For the South Korean government there are implications for future pension and healthcare costs. The United Nations previously projected that South Korea’s dependency ratio, or the percentage of the population over the age of 65, would grow from 17.5 in 2015 to 73.2 in 2050. However, those projections were based on a median outcome of the experience of similar countries. The proportion of the population over the age of 65 is now likely to grow much more quickly than expected, placing strains on government finance as there are fewer workers over the next two decades to pay the health and retirement costs of the elderly.
One factor potentially mitigating some of these consequences is the adoption of robotics and automation. While raising fertility and immigration are often seen as pathways to ease the economic consequences of a declining population, a 2018 study suggests that aging societies are more inclined to adopt increasing automation as labor pools decline and that industries that have adopted automation in response to a declining source of labor have seen their productivity increase.
South Korea currently has the highest density of robots to workers in the world and additional investments could help drive productivity improvements. Better integrating women into the workforce and working on ways to help older workers be more economically productive would also help to mitigate some of the economic consequences of a declining population.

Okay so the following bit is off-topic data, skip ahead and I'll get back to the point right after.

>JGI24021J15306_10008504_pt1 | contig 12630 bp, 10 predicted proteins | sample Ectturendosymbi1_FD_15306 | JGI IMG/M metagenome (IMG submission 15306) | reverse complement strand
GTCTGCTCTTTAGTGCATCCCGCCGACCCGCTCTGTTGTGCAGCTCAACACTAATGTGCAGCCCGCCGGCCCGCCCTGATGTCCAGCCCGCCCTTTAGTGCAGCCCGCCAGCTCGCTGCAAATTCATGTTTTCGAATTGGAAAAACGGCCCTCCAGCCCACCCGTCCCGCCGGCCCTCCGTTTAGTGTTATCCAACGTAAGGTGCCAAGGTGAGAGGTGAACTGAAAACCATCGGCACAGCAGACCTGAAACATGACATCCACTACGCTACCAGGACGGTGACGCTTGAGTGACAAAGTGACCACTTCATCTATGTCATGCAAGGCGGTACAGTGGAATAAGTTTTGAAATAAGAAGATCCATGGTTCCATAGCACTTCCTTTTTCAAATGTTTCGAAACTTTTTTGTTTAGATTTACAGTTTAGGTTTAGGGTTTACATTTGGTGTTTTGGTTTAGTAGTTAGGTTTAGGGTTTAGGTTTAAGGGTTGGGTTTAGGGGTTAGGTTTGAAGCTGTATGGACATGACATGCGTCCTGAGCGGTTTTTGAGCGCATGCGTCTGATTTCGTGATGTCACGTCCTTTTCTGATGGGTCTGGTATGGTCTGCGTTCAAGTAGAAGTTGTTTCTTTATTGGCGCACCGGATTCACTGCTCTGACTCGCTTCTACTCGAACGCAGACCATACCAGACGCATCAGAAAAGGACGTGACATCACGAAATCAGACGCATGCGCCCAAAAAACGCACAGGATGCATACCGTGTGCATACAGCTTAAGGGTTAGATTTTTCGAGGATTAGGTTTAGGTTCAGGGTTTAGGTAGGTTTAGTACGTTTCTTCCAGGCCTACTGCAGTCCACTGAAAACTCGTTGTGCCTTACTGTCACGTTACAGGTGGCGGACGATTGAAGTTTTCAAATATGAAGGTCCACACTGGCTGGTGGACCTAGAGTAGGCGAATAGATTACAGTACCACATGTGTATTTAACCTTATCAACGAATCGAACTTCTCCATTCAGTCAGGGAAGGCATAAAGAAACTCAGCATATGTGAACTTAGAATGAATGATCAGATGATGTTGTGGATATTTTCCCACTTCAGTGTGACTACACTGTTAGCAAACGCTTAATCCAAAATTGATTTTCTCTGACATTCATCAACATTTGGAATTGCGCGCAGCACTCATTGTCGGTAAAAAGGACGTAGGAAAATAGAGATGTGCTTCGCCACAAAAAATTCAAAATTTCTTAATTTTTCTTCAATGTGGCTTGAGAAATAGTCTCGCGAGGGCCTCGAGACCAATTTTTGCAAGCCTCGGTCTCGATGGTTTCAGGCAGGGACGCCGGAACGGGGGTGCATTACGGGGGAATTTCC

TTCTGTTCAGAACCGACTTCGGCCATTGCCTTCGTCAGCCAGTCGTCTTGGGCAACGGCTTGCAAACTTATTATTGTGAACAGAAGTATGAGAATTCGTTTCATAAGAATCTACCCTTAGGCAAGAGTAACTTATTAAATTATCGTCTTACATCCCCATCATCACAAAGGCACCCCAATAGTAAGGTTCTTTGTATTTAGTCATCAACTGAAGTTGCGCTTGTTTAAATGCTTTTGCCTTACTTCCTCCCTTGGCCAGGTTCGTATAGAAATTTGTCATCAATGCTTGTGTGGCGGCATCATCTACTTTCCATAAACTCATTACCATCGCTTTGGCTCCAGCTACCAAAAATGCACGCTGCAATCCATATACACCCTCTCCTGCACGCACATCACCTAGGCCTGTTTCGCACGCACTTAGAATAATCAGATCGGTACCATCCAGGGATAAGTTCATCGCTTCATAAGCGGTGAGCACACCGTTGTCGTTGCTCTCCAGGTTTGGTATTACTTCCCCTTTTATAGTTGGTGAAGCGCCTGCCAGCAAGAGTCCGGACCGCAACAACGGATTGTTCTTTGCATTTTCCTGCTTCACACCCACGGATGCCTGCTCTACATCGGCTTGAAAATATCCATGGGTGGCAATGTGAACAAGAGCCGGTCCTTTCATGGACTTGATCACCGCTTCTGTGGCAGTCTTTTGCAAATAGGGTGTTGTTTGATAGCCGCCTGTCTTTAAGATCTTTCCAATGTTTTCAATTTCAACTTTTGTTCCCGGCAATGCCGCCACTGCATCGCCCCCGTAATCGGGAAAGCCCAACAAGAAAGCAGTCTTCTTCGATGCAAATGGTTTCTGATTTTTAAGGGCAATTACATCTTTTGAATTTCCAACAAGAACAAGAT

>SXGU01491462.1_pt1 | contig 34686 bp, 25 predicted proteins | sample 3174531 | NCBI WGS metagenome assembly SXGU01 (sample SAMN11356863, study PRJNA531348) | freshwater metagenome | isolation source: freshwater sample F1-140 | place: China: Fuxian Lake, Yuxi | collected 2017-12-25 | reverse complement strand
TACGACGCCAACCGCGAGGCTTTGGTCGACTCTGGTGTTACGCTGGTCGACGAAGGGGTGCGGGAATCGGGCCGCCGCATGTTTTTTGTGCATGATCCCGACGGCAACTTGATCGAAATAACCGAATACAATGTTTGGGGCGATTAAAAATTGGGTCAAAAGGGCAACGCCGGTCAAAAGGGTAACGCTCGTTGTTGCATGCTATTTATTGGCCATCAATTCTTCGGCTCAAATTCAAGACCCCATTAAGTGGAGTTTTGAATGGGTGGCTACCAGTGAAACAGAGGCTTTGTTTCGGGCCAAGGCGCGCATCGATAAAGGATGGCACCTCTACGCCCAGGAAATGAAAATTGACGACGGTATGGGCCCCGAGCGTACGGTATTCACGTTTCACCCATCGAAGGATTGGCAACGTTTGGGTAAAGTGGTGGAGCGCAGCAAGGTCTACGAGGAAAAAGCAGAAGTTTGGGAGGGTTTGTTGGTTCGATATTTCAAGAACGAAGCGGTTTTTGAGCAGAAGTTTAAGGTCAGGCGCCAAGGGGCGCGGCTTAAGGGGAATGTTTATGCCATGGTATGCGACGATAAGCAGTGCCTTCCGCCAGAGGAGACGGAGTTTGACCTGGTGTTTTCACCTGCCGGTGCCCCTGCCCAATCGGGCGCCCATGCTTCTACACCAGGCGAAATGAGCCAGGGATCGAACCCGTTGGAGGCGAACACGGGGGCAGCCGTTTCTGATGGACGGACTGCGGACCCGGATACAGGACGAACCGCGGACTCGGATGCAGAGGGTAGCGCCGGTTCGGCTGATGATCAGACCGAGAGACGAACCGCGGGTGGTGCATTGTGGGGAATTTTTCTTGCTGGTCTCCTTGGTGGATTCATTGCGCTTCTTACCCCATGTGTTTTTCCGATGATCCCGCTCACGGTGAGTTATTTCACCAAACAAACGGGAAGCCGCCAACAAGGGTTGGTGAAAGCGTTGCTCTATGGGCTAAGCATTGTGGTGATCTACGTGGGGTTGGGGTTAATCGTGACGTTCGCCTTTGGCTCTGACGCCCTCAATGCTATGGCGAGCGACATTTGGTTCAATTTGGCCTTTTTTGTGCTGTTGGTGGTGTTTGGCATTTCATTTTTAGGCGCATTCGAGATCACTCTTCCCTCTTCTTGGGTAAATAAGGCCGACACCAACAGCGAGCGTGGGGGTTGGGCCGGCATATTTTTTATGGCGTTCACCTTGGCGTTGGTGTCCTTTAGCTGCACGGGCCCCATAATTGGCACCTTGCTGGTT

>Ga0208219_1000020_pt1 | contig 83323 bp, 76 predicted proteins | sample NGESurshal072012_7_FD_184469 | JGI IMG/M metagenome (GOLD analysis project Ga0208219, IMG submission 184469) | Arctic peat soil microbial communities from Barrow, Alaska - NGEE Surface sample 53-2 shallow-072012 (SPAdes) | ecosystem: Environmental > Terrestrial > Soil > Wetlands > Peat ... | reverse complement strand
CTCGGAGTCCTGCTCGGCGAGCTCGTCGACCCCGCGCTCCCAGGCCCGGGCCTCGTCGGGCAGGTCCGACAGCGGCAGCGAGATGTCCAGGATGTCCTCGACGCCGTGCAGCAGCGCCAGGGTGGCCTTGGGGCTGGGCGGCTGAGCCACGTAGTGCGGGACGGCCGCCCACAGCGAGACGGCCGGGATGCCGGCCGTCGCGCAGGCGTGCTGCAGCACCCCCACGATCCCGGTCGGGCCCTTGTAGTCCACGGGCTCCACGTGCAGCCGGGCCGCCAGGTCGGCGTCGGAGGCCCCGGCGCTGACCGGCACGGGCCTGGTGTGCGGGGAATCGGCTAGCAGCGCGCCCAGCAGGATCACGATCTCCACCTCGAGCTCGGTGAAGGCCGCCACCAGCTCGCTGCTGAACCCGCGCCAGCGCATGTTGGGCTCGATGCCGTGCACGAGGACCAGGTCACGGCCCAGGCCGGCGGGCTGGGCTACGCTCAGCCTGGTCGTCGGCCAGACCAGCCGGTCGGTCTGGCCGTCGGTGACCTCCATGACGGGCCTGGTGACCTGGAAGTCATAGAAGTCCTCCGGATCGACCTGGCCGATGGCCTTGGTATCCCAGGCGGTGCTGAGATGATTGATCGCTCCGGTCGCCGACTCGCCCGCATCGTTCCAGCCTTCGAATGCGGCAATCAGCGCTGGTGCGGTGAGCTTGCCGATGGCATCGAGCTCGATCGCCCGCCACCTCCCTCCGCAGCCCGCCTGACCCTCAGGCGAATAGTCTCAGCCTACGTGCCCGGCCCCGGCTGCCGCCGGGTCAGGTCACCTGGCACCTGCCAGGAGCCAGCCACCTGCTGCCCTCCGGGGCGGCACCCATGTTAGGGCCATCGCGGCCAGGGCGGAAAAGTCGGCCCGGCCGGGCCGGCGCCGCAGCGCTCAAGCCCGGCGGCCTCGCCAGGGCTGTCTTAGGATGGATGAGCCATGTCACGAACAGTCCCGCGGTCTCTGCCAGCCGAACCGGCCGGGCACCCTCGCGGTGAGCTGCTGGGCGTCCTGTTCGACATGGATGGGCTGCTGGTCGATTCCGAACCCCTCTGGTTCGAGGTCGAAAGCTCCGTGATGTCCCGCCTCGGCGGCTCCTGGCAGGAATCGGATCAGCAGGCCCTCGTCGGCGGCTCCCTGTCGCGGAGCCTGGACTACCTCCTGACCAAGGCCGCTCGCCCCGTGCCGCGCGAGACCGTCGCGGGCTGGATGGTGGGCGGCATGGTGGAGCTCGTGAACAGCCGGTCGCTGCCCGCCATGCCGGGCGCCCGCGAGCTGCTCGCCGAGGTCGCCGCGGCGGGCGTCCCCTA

While the economic challenges of South Korea’s demographic transition are often the focus, there are also implications for national security and unification with North Korea. With fewer young males to serve in South Korea’s largely conscription-based military, the government expects to reduce the size of the military from 600,000 troops to 500,000 troops by 2022 and focus more on using technology to replace personnel. If birth rates continue to remain low, additional cuts may be needed in the future.
With population decline setting in more quickly than expected, there are implications for unification with North Korea as well. It is increasingly unlikely that North Korea’s relatively younger population could help to reverse trends in the South, and for South Koreans dealing with an aging population the costs of unification could further reinforce polling that indicates that peaceful coexistence and a focus on the South Korean economy are preferable to unification.
The choices that go into whether to have a child and the implications those decisions have for an economy are complex and lack a single solution. South Korea does not need its total fertility rate to return to replacement level. However, it does need to continue government efforts, including those aimed at improving gender equality, to reduce the burdens that diminish incentives for having children, while taking steps to mitigate the economic costs associated with population decline in the short and medium turn. The continuing decline in births has only made these steps more urgent.